Hard to say how this will play out. In particular, because there's nothing chiseled in stone that says WiFi must be free.
In the US, telcos own much of the cabled broadband and 3G and 4G cellular. Free WiFi normally uses cabled broadband. So it's not clear to me, in cases here the same company owns the wired and cellular broadband, why that company can't adjust its prices as it sees fit, to drive the traffic volume where it suits them.
@Junko, most people living in cities --and I believe this is the case of the mayority of the Chinese population-- have easy access to wi-fi. I have a 1 GB data plan for my smartphone and I rarely use more than 200 Mb/month because I use wi-fi both at my office and at home.
If people have to pay for more data they'll use wi-fi for most data intensive apps and downloads. Both Android and iOS allow people to select what content to download and control the use of cellular data.
Offering unlimited or large data packages (i.e. 5 Gb) for a reasonable price can help operators to lure customers to fast networks, and leverage the investment. Trying to squezee every penny of data traffic and roaming services will only drive customers away.
@Pablo, good point. I see that might be the case for DAL and fixed-line calls. But what about mobile phones? Unlimted data plans? But wouldn't that rob the opportunity for China Mobile to recoup their investment in 3g/4g infrastartucture build out?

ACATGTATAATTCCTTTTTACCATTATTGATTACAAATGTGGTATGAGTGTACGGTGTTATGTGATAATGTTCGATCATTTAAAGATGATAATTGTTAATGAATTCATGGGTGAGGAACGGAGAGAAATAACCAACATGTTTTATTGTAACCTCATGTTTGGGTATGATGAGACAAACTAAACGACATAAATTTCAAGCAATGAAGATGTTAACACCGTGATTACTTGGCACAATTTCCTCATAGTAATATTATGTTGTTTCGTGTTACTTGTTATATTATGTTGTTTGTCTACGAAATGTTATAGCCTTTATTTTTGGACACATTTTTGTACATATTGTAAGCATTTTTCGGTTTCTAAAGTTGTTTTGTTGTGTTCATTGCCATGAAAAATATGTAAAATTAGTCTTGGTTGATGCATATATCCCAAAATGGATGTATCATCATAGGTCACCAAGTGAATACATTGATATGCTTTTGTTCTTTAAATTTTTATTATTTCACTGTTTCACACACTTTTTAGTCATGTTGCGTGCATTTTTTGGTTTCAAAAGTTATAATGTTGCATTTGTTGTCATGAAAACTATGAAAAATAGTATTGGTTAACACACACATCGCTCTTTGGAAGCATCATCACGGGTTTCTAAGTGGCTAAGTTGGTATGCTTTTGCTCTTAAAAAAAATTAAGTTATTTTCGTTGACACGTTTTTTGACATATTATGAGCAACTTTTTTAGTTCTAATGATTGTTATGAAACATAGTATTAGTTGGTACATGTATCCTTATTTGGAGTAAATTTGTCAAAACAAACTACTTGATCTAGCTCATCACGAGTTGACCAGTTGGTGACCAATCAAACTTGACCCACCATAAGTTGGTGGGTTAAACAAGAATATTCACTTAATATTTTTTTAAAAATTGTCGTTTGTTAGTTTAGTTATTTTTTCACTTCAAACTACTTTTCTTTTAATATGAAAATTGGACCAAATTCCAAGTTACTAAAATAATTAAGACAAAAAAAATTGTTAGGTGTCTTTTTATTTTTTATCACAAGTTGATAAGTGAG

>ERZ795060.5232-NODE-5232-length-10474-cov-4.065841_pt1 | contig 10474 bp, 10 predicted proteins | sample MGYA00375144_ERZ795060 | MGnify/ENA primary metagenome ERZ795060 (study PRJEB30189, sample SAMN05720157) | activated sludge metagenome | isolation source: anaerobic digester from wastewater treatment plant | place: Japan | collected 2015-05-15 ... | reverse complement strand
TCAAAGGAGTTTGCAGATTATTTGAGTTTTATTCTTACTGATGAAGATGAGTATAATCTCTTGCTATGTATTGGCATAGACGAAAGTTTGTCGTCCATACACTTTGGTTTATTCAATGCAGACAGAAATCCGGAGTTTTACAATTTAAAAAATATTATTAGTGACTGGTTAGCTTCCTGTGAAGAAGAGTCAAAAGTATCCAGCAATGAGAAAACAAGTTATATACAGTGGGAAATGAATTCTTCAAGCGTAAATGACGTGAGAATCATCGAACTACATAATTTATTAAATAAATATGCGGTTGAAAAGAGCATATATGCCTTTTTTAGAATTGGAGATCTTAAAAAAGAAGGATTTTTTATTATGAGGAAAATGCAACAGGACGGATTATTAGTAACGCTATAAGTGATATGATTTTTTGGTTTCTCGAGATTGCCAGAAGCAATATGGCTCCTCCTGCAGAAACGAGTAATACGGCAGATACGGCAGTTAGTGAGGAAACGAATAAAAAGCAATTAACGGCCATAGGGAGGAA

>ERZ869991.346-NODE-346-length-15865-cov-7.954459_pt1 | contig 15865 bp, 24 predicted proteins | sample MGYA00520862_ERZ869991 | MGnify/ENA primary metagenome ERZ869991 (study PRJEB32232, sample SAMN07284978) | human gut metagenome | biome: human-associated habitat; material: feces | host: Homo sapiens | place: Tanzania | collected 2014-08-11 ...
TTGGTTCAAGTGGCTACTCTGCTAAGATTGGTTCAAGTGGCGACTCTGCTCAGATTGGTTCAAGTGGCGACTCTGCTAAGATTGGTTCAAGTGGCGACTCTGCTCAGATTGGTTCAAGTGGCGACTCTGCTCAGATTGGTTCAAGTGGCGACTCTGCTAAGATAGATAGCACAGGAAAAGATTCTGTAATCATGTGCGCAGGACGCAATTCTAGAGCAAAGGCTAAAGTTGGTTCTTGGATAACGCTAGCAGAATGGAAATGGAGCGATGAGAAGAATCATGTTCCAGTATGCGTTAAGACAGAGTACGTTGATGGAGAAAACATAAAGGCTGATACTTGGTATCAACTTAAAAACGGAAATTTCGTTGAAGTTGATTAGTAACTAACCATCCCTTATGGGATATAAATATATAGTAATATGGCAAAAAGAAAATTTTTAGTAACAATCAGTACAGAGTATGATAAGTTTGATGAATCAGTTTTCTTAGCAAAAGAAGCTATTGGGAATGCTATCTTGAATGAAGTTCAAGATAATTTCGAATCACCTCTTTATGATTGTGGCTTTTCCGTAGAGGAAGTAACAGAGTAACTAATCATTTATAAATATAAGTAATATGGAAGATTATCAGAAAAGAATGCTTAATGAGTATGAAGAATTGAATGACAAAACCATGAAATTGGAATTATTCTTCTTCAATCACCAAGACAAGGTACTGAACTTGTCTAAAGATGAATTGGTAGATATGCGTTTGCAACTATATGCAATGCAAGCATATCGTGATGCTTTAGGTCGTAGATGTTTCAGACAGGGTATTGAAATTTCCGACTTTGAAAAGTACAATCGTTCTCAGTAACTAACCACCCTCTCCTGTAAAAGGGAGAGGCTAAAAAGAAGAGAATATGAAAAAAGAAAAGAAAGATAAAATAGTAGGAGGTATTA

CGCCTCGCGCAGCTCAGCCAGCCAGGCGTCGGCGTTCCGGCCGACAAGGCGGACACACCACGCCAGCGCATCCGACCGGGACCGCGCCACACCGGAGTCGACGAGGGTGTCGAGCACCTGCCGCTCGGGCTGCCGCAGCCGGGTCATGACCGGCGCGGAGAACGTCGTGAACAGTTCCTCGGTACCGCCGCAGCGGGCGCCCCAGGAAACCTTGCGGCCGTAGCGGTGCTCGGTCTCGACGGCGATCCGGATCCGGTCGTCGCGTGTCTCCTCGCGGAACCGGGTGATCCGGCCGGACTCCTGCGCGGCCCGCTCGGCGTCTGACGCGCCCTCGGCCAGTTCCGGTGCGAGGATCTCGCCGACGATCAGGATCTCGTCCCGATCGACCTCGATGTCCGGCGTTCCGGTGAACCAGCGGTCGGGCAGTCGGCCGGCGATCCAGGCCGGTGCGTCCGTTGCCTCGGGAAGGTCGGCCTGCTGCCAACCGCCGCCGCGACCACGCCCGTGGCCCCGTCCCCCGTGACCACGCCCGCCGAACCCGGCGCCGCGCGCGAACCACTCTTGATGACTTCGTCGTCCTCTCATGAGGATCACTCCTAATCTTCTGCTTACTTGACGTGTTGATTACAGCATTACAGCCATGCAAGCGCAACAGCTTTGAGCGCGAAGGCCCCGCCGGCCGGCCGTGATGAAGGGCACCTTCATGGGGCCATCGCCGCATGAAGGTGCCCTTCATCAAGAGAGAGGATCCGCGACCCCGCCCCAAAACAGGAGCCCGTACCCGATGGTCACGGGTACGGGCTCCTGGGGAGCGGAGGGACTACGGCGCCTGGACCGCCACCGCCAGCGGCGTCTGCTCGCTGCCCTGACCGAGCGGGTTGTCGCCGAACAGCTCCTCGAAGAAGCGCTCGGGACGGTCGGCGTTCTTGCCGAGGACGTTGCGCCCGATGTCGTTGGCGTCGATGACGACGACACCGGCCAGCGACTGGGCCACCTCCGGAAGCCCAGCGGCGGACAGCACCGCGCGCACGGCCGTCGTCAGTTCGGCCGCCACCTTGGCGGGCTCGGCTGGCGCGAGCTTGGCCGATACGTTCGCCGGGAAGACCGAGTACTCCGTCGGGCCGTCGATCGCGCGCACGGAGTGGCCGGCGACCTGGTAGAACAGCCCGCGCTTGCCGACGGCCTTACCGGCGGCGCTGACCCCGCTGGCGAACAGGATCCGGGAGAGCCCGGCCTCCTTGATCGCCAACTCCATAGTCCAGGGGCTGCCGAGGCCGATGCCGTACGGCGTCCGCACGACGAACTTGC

@Junko, I believe the present --and future-- of telecoms is to offer unlimited plans and bundles.
A few years ago Telefonica was facing a similar situation in Spain with fixed-line calls and DSL. They decided to bundle DSL with unlimited national calls for a flat fee (calls to mobile phones are extra). It was really sucessful and nowadays most people in the country use that plan.
I just read today that WhatsApp has surpased the 500M user barrier, and the markets where they are growing really fast are China, Brazil, India, Mexico and Russia.
What telecoms need to understand is that people have many choices now, and they can't stick to their traditional business models, they need to embrace new solutions and innovate to keep customers.
Drones are, in essence, flying autonomous vehicles. Pros and cons surrounding drones today might well foreshadow the debate over the development of self-driving cars. In the context of a strongly regulated aviation industry, "self-flying" drones pose a fresh challenge. How safe is it to fly drones in different environments? Should drones be required for visual line of sight – as are piloted airplanes? Join EE Times' Junko Yoshida as she moderates a panel of drone experts.